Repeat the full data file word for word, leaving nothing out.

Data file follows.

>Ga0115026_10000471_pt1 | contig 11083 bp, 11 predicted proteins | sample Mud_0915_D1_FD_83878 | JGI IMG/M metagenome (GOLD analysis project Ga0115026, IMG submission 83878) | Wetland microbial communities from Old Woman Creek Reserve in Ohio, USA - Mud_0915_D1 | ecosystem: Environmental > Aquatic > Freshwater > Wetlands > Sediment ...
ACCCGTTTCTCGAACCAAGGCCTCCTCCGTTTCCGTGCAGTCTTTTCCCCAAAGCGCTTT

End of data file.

>Ga0115026_10000471_pt1 | contig 11083 bp, 11 predicted proteins | sample Mud_0915_D1_FD_83878 | JGI IMG/M metagenome (GOLD analysis project Ga0115026, IMG submission 83878) | Wetland microbial communities from Old Woman Creek Reserve in Ohio, USA - Mud_0915_D1 | ecosystem: Environmental > Aquatic > Freshwater > Wetlands > Sediment ...
ACCCGTTTCTCGAACCAAGGCCTCCTCCGTTTCCGTGCAGTCTTTTCCCCAAAGCGCTTT